Though I was born and raised on the North Shore of Chicago, the home I grew up in was decorated and run by a thoroughly Southern woman – my mother. While our neighbors’ homes tended to be furnished with matching Living Room sets and pretty landscape paintings purchased in galleries, our home was a mix of well-worn family heirlooms, oil portraits of long-dead ancestors we’d never met, and a profusion of monogrammed table linens.
In additional to growing up in a home with a Southern style, many of my childhood vacations and holidays were spent in the homes of our family and friends in the South. From Lexington, Kentucky, to Savannah, Georgia, those gracious homes and the women who breathed beauty and soul into them instilled a lifelong love of decorating in me. As I’ve turned that passion into a profession, I’ve discovered just how many Southern decorating tricks I incorporate into designs for my mostly-Northern clients.
The following Southern-style essentials center around celebrating family, embracing traditions, and encouraging warm-hearted hospitality.
A Well-Stocked Bar ~ Southerners are known for their hospitality and nothing says “Welcome!” like a stylishly stocked bar. Use a sturdy tray to corral glassware, a bowl of fresh lemons or limes, and a small cutting board and sharp knife. Then just add drinks! While it’s customary to stock a variety of liquors and mixers, it certainly isn’t a requirement. If you’re a non-imbibing household, stock your bar with seltzers, gourmet iced teas, and specialty sodas. (Orangina is always a hit with kids and grownups alike.) Unexpected garnishes like candied ginger or colorful rock candy sticks make even basic beverages like iced tea festive. Pretty cocktail napkins also add a sense of occasion; I’m partial to anything with a cheeky embroidered saying or, in true Southern fashion, a personalized monogram.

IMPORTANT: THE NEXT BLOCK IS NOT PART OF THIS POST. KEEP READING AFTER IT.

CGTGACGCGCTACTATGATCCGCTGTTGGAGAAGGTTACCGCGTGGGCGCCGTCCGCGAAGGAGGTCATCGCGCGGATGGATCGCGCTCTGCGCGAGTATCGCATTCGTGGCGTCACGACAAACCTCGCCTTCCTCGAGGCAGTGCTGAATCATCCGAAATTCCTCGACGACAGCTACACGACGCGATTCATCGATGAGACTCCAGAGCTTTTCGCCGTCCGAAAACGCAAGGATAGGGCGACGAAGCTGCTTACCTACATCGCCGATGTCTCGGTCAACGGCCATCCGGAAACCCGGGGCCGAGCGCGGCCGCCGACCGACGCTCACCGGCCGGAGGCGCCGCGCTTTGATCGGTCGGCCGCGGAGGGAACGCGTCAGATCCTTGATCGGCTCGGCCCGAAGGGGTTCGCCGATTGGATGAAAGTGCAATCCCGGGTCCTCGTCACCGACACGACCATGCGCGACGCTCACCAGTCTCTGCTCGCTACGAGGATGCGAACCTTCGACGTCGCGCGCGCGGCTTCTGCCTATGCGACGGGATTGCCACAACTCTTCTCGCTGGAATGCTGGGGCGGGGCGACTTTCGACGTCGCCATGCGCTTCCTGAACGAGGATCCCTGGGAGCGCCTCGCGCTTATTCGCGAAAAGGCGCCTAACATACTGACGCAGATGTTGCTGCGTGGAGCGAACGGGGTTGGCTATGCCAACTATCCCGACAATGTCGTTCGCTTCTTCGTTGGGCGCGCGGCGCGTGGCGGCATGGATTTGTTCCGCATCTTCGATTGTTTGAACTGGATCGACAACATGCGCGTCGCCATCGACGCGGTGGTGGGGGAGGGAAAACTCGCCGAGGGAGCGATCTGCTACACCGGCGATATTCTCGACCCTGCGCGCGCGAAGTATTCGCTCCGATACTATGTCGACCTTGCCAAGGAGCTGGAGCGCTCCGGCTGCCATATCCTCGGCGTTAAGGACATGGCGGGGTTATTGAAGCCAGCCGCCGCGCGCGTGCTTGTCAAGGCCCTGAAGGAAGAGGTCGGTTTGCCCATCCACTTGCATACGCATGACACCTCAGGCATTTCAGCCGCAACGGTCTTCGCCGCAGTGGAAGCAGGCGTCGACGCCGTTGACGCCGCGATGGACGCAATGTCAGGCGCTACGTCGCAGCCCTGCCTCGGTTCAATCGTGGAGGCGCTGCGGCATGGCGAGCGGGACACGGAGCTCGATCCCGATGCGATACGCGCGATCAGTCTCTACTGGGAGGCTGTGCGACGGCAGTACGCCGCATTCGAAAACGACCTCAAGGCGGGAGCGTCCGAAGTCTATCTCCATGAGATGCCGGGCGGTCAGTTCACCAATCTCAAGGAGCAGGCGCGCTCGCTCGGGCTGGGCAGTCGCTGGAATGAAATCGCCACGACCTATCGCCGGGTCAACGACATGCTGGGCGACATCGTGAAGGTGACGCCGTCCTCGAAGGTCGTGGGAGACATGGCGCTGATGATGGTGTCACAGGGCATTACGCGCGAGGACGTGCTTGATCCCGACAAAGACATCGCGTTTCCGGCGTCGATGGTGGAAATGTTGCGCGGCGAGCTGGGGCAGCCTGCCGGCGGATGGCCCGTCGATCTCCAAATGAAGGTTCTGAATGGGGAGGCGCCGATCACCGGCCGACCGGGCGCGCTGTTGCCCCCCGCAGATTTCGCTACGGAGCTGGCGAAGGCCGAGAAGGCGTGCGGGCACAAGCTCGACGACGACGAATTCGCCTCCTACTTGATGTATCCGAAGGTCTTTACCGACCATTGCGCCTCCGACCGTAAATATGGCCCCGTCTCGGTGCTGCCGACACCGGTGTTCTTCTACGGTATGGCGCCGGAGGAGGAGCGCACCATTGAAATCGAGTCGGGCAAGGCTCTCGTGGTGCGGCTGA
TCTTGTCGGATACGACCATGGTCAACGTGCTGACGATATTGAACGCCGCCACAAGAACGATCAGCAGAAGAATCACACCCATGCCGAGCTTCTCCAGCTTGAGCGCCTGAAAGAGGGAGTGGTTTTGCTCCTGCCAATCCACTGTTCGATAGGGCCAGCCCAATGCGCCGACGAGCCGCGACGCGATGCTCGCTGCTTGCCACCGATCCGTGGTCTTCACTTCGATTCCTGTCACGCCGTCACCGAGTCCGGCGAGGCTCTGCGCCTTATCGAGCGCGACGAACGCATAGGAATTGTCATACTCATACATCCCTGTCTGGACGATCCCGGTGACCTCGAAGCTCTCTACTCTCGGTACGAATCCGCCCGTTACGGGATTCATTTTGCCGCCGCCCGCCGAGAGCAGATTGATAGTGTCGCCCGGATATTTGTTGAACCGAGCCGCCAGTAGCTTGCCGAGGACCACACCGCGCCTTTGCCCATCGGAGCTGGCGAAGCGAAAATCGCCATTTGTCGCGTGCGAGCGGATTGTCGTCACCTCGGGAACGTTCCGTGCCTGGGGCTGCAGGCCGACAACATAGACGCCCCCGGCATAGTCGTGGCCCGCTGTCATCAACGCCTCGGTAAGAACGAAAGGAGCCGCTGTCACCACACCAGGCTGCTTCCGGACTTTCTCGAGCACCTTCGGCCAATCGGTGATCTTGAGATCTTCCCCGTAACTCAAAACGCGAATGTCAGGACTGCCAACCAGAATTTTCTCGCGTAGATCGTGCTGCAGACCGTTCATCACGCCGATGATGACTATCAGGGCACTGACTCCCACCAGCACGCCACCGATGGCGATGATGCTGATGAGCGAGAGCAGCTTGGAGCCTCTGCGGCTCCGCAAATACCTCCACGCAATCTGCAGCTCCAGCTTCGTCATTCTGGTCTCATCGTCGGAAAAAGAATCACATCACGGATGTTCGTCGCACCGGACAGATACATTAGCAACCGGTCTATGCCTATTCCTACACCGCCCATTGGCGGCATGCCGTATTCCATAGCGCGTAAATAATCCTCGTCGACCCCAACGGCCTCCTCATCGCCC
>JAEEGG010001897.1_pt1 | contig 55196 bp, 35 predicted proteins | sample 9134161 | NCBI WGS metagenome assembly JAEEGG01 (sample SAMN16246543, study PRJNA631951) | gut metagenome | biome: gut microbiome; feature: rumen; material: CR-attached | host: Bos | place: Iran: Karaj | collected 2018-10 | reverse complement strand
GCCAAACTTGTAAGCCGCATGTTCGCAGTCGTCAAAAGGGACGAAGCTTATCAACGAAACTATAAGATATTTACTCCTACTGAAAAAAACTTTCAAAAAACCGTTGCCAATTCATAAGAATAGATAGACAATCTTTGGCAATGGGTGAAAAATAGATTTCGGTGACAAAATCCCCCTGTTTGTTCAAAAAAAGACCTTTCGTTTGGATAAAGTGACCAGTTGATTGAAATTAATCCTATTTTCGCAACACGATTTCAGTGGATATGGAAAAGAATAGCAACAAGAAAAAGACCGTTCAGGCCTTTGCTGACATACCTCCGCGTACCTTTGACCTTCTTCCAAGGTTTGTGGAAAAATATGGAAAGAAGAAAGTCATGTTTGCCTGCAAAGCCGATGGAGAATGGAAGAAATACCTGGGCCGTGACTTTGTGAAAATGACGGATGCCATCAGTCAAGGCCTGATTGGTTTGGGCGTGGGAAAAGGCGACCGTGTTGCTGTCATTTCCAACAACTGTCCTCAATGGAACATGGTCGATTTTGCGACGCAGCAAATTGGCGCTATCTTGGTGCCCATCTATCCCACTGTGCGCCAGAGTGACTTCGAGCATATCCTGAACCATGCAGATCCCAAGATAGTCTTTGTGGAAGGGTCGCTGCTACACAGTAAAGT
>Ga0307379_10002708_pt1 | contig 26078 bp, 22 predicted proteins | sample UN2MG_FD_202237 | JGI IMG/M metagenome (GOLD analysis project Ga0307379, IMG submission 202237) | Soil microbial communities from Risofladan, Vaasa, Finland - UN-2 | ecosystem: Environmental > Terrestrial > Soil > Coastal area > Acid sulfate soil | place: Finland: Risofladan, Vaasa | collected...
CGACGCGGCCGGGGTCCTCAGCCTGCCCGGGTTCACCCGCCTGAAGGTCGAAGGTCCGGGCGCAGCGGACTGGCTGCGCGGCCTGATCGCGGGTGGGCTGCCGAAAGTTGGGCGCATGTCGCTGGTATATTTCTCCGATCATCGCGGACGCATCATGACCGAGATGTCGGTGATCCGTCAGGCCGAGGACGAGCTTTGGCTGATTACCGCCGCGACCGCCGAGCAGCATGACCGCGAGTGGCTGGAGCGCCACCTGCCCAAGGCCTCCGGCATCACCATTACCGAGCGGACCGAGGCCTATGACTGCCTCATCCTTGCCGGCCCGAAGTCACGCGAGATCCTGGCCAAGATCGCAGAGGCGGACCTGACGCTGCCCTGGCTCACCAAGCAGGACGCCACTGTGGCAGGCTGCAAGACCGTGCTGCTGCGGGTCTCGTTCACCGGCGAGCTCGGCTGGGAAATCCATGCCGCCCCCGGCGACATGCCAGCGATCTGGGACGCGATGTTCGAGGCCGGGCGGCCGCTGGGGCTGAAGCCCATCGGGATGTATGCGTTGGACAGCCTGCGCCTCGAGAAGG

Hang Pretty Plates as Artwork ~ Anytime a client is lacking a piece of artwork for a space or we don’t want to rush the process of finding the perfect piece, I suggest filling the wall with plates and platters. Plates are also a wonderful way to play up a smaller mirror or piece of art. While I’ve had some clients hesitate and think it too “Granny”-looking, all I have to do is show them photos of contemporary patterns or a gathering of all creamy-white plates to demonstrate how fresh this traditional technique can look. Stack an odd number of plates vertically on a narrow wall space or flank them around and over a mirror on a large wall. I particularly like the juxtaposition of contemporary-style plates around an antique painting or a traditional china pattern around contemporary artwork.
Embrace Your Heirlooms…Or Buy Someone Else’s ~ The true hallmark of Southern style is the presence of hand-me-down family heirlooms. Whether it’s a re-painted dresser from your grandmother’s house or an actual antique piece that’s been cherished and treasured over the years, incorporating older pieces with sentimental value into your home is a Southern tradition that decorators everywhere encourage. These passed-along pieces tell your personal story and keep a home of otherwise new furnishings from feeling static and commercial. If you don’t have any inherited heirlooms, keep your eyes open for vintage pieces you can incorporate into your décor. You’ll be surprised at how much charm just one or two antiques can impart in a room, even if it’s just a pair of lamps or a showpiece mirror.
Use Your “Best” Every Day ~ Southerners don’t wait for the holidays to use their best china, silver, or favorite table linens. By that same token, they don’t fret over a chip or stain here and there, as those minor imperfections are merely a sign of a well-loved piece. My grandmother’s silverware drawer was a hodgepodge; it wasn’t always polished and consisted of several varying collections and mis-matched monograms, but we used it for every meal. It added so much character and elegance to any table setting, and I’ve carried on that tradition by using my wedding china, favorite mint julep cups, and best monogrammed hand towels every day. Why wait for a special occasion, when you can just as easily cherish your treasures on a daily basis? A little wear and tear gives things a bit of well-earned patina.
Whether you paint your porch ceiling haint blue (something one of my Ohio clients did with great trepidation, but now shows off to all her guests), break out your best linen napkins for a regular weekday dinner, or hang your mother’s old dessert plates, I encourage you to embrace a little Southern style and celebrate its charm!